SpyEye Bot versus Zeus Bot
The Zeus crimeware toolkit has been around now for a while and has grown over time to be the most established crimeware toolkit in the underground economy. In late December 2009 a new crimeware toolkit emanating from Russia—known as SpyEye V1.0—started to appear for sale on Russian underground forums. Retailing at $500, it is looking to take a chunk of the Zeus crimeware toolkit market. Symantec detects this threat as Trojan.Spyeye. Since it is relatively new, we are not seeing a lot of SpyEye activity yet. However, given some time and the observed rate of development for this crimeware toolkit, SpyEye could be a future contender for king of the crimeware toolkits.
The SpyEye toolkit is similar to Zeus in a lot of ways. It contains a builder module for creating the Trojan bot executable with config file and a Web control panel for command and control (C&C) of a bot net. Some of the advertised features online are:
• Formgrabber (Keylogger)
• Autofill credit card modules
• Daily email backup
• Encrypted config file
• Ftp protocol grabber
• Pop3 grabber
• Http basic access authorization grabber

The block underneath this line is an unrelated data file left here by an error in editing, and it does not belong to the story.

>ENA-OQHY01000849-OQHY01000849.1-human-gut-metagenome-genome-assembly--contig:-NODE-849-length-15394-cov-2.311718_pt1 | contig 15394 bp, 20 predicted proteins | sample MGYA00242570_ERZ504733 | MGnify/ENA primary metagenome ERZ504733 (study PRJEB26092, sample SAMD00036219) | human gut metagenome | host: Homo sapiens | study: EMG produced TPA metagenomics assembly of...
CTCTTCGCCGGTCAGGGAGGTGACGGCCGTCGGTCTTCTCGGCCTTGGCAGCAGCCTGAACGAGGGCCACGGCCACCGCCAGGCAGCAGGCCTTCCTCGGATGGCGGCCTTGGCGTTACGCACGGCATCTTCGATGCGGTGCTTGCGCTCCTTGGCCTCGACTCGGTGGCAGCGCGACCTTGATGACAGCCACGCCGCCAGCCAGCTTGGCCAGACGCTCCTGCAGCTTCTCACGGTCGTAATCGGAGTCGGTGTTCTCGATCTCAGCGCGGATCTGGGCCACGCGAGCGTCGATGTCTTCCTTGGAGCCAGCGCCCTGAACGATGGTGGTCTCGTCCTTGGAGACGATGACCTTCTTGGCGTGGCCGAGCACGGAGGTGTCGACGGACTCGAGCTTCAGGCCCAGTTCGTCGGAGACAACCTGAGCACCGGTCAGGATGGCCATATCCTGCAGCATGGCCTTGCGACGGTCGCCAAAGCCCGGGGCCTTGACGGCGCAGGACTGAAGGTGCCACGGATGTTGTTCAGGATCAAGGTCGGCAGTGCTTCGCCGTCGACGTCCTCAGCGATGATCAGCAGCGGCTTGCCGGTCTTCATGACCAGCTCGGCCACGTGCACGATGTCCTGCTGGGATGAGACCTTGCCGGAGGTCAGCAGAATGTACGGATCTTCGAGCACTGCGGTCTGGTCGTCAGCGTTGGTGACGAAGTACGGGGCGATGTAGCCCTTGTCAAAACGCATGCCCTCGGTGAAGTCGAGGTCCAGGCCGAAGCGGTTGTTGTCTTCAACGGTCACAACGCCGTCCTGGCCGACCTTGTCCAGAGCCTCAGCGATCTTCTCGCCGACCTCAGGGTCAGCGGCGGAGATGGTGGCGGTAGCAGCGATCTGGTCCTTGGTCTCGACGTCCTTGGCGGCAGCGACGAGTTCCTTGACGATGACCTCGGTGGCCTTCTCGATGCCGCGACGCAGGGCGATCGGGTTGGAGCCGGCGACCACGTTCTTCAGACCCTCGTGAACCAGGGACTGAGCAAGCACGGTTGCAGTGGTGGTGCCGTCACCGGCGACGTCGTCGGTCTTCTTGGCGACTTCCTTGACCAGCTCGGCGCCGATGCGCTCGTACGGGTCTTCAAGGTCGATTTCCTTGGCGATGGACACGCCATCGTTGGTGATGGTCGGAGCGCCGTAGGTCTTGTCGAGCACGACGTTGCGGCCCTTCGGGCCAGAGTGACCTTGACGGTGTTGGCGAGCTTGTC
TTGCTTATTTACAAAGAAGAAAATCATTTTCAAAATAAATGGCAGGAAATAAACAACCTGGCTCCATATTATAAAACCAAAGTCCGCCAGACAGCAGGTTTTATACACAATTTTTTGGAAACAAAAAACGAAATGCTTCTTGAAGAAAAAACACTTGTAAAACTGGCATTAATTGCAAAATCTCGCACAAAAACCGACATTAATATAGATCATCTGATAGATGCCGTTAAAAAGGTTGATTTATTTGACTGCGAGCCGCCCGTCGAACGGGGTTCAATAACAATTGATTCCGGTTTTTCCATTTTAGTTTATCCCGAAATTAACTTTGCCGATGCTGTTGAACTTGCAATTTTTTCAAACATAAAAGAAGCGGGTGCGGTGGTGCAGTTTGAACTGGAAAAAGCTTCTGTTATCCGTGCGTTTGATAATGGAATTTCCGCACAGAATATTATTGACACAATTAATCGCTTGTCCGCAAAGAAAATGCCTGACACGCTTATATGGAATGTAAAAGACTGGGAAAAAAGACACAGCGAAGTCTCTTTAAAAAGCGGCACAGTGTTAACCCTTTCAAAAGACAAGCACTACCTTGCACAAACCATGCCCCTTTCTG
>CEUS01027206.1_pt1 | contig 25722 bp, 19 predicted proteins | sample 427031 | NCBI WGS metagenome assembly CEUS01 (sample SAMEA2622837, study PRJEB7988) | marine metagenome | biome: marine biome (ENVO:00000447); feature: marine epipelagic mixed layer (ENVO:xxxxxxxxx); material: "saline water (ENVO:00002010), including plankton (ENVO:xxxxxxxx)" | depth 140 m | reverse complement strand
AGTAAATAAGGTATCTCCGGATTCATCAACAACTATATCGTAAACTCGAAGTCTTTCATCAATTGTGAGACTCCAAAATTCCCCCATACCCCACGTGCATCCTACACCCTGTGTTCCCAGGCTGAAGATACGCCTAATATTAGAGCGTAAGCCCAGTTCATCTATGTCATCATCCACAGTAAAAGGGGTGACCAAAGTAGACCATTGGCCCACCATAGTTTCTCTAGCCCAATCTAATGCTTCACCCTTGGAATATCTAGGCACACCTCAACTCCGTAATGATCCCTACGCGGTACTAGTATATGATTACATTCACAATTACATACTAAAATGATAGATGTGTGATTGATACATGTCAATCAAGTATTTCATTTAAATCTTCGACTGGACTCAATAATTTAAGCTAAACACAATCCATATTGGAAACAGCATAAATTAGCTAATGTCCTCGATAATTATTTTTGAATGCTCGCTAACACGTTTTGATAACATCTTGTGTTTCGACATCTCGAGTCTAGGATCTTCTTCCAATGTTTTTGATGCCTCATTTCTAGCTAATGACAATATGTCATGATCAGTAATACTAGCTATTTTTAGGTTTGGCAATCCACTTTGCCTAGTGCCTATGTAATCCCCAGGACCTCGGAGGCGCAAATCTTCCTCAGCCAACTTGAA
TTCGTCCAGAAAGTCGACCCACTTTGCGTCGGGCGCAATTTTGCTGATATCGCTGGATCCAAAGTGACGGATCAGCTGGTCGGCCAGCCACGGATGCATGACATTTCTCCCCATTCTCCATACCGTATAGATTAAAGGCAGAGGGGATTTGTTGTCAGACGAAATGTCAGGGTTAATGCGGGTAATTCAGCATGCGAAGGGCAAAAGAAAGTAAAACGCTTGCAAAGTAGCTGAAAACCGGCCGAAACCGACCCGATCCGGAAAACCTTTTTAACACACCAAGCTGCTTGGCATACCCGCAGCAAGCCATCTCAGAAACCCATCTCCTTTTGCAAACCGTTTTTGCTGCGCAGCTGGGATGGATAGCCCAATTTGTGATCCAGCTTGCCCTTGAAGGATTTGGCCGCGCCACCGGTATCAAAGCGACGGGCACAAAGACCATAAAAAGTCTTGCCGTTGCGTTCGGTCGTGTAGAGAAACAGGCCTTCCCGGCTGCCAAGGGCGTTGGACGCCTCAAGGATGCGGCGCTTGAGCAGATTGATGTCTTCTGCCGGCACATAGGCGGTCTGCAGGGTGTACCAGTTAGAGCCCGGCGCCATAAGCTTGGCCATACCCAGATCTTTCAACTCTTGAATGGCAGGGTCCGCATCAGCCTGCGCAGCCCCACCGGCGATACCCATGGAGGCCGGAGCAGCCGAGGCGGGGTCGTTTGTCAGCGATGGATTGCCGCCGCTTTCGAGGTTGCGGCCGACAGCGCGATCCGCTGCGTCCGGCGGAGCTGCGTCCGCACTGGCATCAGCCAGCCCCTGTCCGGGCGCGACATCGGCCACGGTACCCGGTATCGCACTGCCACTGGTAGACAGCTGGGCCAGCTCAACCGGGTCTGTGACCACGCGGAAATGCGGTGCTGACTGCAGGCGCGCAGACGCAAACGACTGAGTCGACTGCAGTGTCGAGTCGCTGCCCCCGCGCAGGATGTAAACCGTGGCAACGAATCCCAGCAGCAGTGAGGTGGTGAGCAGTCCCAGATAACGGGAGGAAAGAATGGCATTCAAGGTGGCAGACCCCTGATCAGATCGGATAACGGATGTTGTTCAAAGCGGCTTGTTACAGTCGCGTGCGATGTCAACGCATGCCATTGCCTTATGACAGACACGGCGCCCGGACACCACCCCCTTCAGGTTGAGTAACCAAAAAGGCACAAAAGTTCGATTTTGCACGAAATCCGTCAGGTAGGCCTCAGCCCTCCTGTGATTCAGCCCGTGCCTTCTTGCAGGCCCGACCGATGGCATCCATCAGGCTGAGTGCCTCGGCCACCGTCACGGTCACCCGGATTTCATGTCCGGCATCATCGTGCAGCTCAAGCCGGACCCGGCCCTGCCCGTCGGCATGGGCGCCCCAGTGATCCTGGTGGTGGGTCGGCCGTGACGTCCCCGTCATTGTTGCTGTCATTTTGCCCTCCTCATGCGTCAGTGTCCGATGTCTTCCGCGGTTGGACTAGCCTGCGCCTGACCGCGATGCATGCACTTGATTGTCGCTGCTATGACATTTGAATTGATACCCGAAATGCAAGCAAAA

• Zeus killer
New revisions of SpyEye, with additional features, are being released on a regular basis. The latest version (V1.0.7) contains an interesting new feature called “Kill Zeus” that we have yet to substantiate. SpyEye hooks the same Wininet API (Wininet.dll) HttpSendRequestA as used by Zeus for communications. If a compromised system infected with SpyEye was also infected with Zeus, this in turn would allow SpyEye to grab and report on http requests sent to the Zeus C&C server.
An example of Zeus C&C server report taken from underground forum
The new Kill Zeus feature is optional during the Trojan build process, but it supposedly goes as far as allowing you to delete Zeus from an infected system—meaning only SpyEye should remain running on the compromised system. If the use of SpyEye takes off, it could dent Zeus bot herds and lead to retaliation from the creators of the Zeus crimeware toolkit. This, in turn, could lead to another bot war such as we have seen in the past with Beagle, Netsky, and Mydoom.
An example of the SpyEye Trojan builder control panel
Another feature of SpyEye is the ability to load additional threats onto infected SpyEye systems, by country, using the SpyEye control panel GUI as shown below:
Symantec will continue to monitor the progression of this toolkit and update detection as necessary. Remember to keep your definitions up to date to ensure you have the best protection against new threats.
Special thanks to Mario Ballano Barcena for his analysis.